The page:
Video games, lets talk about em. The year has come to end and it’s about time for me to share my thoughts on the ones I played. 2017 has been a hell of a year, so lets dive right in.
Personally, the game that has endured through 2017 and has been a calming respite remains to be Cities: Skylines. There’s something nice and relaxing about building a new city from the ground up and swearing that this time, there will be no traffic jams. With the addition of some great mods and add-ons that allow me to get more granular than before, I’m continuing to find joy in watching my little hamlet transform into the next Times Square, even if I never play it right.
Alongside of Cities: Skylines, I’ve also been able to return to Astroneer from time to time and see it progressing quite nicely. There’s been noticeable performance enhancements and new feature drops that have made it a delight to return to. As well as that, my favorite game of last year, Hitman, continues to be as fun as ever especially since giving me the ability to attempt the Elusive Targets I’d missed, once more.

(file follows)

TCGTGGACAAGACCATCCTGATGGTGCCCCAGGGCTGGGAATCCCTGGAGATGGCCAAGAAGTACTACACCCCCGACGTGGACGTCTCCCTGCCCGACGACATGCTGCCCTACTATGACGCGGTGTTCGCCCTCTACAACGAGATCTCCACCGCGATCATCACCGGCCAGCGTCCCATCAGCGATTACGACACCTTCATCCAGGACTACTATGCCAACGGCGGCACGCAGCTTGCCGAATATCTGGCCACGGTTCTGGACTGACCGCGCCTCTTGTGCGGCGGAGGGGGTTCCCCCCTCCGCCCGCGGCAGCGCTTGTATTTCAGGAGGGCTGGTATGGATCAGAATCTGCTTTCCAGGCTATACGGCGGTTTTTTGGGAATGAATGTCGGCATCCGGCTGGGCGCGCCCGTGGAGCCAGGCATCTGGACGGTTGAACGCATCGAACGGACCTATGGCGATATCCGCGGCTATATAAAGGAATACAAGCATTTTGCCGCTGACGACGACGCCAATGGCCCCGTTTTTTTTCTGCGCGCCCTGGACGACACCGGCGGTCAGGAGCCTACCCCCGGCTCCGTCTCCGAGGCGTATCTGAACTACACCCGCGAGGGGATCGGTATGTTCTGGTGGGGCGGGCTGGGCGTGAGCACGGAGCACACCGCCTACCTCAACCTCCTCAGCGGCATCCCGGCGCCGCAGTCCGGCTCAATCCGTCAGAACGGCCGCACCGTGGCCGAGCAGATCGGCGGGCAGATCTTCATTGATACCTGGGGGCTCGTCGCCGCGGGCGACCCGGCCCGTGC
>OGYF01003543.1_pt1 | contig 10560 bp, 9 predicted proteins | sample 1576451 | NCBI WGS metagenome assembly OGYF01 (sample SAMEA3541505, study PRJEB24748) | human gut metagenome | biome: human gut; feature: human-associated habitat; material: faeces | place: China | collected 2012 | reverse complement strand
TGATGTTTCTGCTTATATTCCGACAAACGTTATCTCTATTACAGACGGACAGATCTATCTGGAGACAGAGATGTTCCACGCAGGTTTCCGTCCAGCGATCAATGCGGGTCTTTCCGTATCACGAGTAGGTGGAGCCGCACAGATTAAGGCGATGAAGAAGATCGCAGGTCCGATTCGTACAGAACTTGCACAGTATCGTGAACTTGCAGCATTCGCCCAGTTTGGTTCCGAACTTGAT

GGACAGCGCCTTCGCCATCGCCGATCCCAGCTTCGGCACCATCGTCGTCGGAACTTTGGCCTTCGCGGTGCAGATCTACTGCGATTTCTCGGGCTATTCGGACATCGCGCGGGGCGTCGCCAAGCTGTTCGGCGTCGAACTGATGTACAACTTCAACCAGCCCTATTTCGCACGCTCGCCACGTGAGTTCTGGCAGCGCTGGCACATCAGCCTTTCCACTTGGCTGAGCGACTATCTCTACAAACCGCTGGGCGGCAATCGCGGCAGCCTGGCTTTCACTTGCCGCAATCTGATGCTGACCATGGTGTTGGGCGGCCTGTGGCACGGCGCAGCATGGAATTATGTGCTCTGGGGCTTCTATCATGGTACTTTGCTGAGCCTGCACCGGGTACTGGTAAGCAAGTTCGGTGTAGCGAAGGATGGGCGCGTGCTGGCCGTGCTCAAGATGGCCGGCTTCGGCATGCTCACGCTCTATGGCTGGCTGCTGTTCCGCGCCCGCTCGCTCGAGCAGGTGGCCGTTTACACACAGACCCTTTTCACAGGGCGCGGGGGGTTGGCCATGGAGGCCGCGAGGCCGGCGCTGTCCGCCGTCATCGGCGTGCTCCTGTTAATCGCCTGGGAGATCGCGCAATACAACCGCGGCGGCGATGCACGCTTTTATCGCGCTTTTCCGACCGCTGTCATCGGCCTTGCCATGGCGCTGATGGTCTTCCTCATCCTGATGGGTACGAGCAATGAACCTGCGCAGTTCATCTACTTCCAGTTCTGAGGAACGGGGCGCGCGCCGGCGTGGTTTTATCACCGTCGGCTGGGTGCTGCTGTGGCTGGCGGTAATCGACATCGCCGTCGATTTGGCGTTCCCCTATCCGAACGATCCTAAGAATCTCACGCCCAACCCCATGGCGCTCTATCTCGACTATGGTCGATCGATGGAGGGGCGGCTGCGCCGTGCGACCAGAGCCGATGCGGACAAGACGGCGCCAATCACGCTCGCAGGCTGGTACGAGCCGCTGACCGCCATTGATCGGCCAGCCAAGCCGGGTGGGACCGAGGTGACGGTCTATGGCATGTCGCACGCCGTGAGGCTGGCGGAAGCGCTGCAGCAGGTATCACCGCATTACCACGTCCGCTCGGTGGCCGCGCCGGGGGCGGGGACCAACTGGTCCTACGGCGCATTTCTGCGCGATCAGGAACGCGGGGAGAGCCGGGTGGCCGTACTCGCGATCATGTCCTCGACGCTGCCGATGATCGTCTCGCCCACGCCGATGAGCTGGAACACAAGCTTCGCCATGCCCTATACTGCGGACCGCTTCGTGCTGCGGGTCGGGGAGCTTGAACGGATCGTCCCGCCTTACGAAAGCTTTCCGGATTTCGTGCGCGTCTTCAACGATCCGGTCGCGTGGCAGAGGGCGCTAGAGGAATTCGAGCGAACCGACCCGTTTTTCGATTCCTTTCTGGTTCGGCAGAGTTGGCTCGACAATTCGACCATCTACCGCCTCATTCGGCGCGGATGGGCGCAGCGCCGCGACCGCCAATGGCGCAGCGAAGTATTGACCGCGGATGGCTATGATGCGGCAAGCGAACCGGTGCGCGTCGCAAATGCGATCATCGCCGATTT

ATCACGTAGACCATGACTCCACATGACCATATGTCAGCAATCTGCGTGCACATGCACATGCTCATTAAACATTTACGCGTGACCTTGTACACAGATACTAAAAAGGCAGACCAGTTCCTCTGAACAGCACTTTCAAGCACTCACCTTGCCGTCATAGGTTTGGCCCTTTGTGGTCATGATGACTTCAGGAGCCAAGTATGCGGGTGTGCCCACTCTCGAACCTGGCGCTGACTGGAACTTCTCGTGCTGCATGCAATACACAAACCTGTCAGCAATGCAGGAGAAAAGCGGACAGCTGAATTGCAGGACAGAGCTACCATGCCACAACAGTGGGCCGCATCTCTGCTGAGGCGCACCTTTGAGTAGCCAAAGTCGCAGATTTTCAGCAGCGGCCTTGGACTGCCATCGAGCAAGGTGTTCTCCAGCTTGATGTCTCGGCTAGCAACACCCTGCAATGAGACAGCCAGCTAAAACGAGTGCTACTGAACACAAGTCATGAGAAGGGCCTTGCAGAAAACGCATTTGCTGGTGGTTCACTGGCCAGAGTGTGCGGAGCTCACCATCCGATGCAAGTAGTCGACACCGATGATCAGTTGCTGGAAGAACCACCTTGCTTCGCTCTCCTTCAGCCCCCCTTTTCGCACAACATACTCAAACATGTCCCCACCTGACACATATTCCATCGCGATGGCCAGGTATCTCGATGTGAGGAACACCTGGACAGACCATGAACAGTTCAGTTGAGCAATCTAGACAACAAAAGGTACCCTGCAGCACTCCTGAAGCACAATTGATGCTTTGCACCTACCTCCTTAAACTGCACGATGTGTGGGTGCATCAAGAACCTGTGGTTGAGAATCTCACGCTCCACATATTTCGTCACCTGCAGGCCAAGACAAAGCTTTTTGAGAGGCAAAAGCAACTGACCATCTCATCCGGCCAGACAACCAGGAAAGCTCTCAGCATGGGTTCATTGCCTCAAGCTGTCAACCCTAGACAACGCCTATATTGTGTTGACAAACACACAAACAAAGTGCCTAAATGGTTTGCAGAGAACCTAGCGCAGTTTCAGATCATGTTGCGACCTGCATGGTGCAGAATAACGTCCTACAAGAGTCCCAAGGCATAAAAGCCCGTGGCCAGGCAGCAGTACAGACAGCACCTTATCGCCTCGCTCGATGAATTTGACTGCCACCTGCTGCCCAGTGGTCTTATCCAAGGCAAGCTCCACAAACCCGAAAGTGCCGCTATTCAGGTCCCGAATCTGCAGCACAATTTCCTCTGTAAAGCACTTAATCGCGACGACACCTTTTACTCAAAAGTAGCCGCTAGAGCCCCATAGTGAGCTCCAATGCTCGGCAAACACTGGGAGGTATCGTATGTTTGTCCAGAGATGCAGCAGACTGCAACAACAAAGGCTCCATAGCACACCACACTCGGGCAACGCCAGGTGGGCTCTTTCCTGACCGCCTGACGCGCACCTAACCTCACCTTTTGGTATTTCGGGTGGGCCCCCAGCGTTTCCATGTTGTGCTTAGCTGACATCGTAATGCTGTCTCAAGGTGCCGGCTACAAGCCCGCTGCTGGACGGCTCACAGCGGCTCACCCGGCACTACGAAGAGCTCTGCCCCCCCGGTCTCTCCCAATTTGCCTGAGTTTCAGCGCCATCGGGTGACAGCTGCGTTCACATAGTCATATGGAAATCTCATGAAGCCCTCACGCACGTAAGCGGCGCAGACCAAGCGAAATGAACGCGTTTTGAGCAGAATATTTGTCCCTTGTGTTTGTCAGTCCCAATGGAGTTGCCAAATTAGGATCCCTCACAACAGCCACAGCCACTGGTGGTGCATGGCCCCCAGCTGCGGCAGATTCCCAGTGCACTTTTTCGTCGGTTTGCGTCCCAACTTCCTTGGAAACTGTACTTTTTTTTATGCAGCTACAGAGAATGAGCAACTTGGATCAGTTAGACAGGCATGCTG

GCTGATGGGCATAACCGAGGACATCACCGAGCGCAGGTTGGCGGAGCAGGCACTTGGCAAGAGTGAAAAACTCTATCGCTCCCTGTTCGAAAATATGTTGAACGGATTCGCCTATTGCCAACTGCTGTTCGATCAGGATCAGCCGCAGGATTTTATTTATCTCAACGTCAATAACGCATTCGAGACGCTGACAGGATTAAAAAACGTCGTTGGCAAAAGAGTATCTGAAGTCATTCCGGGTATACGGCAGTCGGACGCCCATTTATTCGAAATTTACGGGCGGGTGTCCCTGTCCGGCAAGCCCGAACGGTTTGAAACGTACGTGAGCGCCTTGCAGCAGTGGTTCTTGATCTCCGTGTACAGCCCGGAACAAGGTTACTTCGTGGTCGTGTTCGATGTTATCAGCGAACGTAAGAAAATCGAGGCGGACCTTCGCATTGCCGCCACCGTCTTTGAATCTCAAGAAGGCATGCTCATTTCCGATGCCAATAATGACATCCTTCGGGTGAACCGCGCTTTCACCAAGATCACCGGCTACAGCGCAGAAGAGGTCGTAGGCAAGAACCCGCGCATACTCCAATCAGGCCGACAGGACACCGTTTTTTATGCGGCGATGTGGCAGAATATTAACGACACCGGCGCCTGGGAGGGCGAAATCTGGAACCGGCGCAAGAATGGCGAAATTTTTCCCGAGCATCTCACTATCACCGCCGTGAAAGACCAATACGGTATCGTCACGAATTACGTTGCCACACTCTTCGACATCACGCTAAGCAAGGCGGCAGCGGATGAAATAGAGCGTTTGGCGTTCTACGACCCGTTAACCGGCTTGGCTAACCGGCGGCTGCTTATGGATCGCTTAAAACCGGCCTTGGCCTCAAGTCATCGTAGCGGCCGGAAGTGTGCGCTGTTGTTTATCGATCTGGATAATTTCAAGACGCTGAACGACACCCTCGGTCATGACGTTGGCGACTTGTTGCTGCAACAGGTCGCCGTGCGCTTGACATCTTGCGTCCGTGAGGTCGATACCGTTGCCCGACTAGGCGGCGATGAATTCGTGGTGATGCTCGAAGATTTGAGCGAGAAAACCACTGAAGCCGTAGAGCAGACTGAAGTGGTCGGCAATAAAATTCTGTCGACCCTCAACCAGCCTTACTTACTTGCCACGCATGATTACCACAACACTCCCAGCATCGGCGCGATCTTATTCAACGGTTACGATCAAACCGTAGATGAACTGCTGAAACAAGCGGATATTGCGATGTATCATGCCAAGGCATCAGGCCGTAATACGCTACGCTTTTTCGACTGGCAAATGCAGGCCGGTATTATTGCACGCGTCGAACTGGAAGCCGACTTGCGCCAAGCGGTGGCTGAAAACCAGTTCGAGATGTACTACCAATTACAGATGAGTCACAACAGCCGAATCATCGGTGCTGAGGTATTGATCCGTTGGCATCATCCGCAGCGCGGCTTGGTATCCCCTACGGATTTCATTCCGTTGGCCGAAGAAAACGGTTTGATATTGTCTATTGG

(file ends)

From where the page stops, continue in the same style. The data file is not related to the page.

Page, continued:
Swing and a Miss
It’s probably obvious, but one of the biggest flops of the year in my eyes had to be Mass Effect Andromeda. Right from when EA and Bioware pitched the premise of the game I recall feeling the slightest tinge of skepticism. A story that ran parallel to the events of the original trilogy but also made sure to remove the possibility of ever seeing any familiar characters was enough of a bummer until the game came out. It was so boring and uneventful. Every aspect of Andromeda seemed to be an artists interpenetration of what made Mass Effect great without ever understanding the reasons behind its success. “We gave them aliens to bone, put that shitty car back in, and let them explore the planets that have nothing interesting on them. What more could they want?!” Mass Effect Andromeda was such a damn bummer.
I Think Something is Wrong With Me